Let us consider the natural projections $p_A : X_{A,B} \longrightarrow \mathbb{P}(A)$ and $p_B : X_{A,B} \longrightarrow B$. The hypothesis given by the OP show that $p_A$ and $p_B$ are surjective. Denote by $\gamma_A$ the dimension of the generic fiber of $p_A$, by $\gamma_B$ the dimension of the generic fiber of $p_B$, by $X_A$ a maximal dimensional irreducible component of the scheme $p_A^{-1}(p_A(X_{A,B}))$ and by $X_B$ a maximal dimensional irreducible component of the scheme $p_B^{-1}(p_B(X_{A,B}))$.

The theorem of the dimension gives $dim \ X_A = a-1 + \gamma_A$ and $dim \ X_B =b-1 + \gamma_B$.

The secant variety $S(X_A,X_B)$ (that is the closure of variety of lines joining a point of $X_A$ and a point of $X_B$) is included in $\mathbb{P}(V)$ and the goal will be to bound below its dimension to get a bound for $dim \ \mathbb{P}(V)$.

The dimension of $S(X_A,X_B)$ is equal to $\dim \ X_A + \dim \ X_B +1 - \delta$, where $\delta$ is the secant defect of $S(X_A,X_B)$. Concretely, if $M$ is a generic point of $S(X_A,X_B)$, then $\delta$ is the dimension of the scheme:

$$\{[a_1 \otimes b_1] \in X_A, \ \textrm{s.t. $\exists [a_2 \otimes b_2] \in X_B$ and $(x,y) \in \mathbb{k}^2$ with $M = x.a_1\otimes b_1 + y.a_2 \otimes b_2$} \}.$$

It is well known that the secant defect of $S(\mathbb{P}(A) \times \mathbb{P}(B),\mathbb{P}(A) \times \mathbb{P}(B))$ is $2$. Indeed, the parameter family to decompose a rank $2$ matrix as a sum of two rank $1$ matrices is $\mathbb{P}^1 \times \mathbb{P}^1$. (short explanation : as one only needs to construct one of these rank $1$ matrices : choose the image (choice of a $\mathbb{k}^1$ in the image of the rank $2$ matrix, which is isomorphic to $\mathbb{k}^2$) and choose a hyperplane containing the kernel of the rank $2$ matrix).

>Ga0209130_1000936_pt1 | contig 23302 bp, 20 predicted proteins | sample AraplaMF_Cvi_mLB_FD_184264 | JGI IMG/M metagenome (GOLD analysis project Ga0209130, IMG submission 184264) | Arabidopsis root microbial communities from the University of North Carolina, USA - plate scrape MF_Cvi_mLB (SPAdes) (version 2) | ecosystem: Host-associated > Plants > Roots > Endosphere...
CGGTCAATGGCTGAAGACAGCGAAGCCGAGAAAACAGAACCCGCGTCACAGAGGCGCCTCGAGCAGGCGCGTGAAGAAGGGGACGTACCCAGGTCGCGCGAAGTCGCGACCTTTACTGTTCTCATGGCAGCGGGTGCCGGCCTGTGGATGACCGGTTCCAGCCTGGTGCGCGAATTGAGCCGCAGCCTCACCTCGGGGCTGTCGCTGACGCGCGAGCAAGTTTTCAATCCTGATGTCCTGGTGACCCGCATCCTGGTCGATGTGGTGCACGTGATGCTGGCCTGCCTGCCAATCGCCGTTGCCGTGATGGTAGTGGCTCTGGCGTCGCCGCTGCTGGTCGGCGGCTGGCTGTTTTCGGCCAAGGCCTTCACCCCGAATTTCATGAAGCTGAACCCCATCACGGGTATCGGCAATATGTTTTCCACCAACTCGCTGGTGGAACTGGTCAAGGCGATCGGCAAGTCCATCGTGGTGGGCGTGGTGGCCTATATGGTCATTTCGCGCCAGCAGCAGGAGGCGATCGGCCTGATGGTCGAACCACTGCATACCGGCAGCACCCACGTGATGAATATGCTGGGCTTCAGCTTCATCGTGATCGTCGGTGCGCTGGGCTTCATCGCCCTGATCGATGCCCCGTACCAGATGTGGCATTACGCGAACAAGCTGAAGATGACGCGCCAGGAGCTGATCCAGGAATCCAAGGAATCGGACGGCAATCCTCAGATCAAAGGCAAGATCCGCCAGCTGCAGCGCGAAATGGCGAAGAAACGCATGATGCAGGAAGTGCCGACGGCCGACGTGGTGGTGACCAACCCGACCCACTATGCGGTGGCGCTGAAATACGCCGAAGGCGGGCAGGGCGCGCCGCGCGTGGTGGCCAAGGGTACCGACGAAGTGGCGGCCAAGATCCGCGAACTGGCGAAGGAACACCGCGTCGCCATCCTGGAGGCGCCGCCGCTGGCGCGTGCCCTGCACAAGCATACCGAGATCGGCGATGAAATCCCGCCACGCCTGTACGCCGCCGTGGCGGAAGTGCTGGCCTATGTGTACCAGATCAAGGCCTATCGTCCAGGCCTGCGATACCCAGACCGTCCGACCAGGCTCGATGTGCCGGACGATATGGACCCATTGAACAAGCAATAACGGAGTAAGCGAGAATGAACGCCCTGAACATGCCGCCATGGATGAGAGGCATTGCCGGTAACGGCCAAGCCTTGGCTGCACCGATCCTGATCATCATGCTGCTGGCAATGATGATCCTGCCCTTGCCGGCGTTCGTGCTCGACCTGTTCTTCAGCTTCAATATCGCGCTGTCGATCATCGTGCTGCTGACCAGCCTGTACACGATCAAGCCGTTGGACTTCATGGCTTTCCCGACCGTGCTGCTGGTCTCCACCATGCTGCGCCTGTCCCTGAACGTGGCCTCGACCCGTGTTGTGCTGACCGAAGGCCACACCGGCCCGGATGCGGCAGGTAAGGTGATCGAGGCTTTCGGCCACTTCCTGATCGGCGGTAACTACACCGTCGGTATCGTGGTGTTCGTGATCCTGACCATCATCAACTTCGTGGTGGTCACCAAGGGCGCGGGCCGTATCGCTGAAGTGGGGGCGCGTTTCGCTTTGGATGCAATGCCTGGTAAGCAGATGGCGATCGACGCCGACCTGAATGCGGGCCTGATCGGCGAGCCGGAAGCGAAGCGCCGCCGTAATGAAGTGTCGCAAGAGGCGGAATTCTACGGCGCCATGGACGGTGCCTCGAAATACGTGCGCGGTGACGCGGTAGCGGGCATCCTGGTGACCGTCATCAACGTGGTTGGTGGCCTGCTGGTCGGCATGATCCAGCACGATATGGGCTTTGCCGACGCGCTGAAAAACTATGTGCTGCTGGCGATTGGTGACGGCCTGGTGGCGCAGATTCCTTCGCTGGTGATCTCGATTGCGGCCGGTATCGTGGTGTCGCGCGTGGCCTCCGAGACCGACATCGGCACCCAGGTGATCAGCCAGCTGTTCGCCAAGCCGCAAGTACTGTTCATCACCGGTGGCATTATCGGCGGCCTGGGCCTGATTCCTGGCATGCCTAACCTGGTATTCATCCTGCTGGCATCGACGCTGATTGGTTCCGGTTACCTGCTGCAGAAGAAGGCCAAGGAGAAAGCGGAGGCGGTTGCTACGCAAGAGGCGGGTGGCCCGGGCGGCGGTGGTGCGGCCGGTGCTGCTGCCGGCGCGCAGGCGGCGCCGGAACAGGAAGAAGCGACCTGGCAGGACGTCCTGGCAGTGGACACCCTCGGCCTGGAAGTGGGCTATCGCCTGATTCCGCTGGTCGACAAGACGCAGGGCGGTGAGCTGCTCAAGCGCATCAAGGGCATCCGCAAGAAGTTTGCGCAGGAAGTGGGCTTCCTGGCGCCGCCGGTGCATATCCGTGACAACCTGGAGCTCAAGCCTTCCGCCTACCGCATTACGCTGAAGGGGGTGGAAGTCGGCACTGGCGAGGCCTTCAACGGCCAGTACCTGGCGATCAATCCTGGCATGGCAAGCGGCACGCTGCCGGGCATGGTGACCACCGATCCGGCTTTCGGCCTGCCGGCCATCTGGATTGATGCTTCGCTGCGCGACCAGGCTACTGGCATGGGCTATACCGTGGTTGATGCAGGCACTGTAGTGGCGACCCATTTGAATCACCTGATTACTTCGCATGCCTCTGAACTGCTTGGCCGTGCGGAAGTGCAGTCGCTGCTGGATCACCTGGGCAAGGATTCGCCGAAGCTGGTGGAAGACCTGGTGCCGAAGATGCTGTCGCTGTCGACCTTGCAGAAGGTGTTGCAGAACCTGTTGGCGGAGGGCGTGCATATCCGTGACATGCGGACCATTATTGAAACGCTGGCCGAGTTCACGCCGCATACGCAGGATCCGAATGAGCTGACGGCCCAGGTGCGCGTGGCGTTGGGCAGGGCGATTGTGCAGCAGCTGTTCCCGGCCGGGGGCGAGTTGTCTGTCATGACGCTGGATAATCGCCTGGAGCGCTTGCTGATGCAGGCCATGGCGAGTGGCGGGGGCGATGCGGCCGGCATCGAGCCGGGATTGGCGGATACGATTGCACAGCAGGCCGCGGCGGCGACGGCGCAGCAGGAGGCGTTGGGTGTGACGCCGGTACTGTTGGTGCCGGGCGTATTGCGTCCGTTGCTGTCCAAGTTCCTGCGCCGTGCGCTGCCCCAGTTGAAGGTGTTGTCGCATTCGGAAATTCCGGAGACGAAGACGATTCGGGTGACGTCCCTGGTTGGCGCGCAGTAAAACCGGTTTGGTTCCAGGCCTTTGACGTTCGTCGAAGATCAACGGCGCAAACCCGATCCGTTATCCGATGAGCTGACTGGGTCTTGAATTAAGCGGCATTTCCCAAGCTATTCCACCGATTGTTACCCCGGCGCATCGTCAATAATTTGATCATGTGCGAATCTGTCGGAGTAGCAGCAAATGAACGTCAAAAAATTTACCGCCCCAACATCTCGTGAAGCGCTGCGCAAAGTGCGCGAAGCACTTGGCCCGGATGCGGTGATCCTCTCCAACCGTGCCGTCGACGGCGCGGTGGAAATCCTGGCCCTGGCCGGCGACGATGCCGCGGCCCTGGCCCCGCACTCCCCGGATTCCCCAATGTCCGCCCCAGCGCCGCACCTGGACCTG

Assume that $S(X_A,X_B)$ consists only of rank $1$ matrices. Since $X_A$ surjects onto $A$ and $X_B$ surjects onto $B$, we easily deduce that $X_A = \mathbb{P}(A) \times b_0$ and $X_B = a_0 \times \mathbb{P}(B)$ for some $a_0$ and $b_0$ fixed. The dimension of $S(X_A,X_B)$ is then obviously seen to be $a-1+b-1-0 = a+b-2$ and then we have $dim \ \mathbb{P}(V) \geq a+b-2$.

Assume that the $S(X_A,X_B)$ contains a matrix of rank $2$. Then, the generic $M \in S(X_A,X_B)$ has rank $2$. Since $X_A \subset \mathbb{P}(A) \times \mathbb{P}(B)$, $X_B \subset \mathbb{P}(A) \times \mathbb{P}(B)$ and the secant defect of $S(\mathbb{P}(A) \times \mathbb{P}(B),\mathbb{P}(A) \times \mathbb{P}(B))$ is $2$, we deduce that $\delta \leq 2$. As a consequence,

$$dim \ S(X_A,X_B) \geq a-1 + \gamma_A + b-1 + \gamma_B +1 - \delta \geq a+b-3.$$

If $\delta \leq 1$, then we get in fact:

$$dim \ S(X_A,X_B) \geq a-1 + \gamma_A + b-1 + \gamma_B-1 \geq a+b-2,$$ and this implies that $dim \ \mathbb{P}(V) \geq a+b-2$, which is what we wanted.

If $\delta = 2$, then the dimension of $$\{[a_1 \otimes b_1] \in X_A, \ \textrm{s.t. $\exists [a_2 \otimes b_2] \in X_B$ and $(x,y) \in \mathbb{k}^2$ with $M = x.a_1\otimes b_1 + y.a_2 \otimes b_2$} \}$$ is $2$. In view of the explicit decomposition of a rank $2$ matrix as the sum of two rank $1$ matrices, this implies that for every $a$ in $\mathbb{P}(A)$, there is at least a $\mathbb{P}^1$ of $b \in \mathbb{P}(B)$ such that $[a \otimes b] \in X_A$. We deduce that $\gamma_A \geq 1$ and finally:

$$\dim S(X_A,X_B) \geq a-1+1 +b-1 + 1 -2 = a+b-2,$$

which again implies $dim \ \mathbb{P}(V) \geq a+b-2$.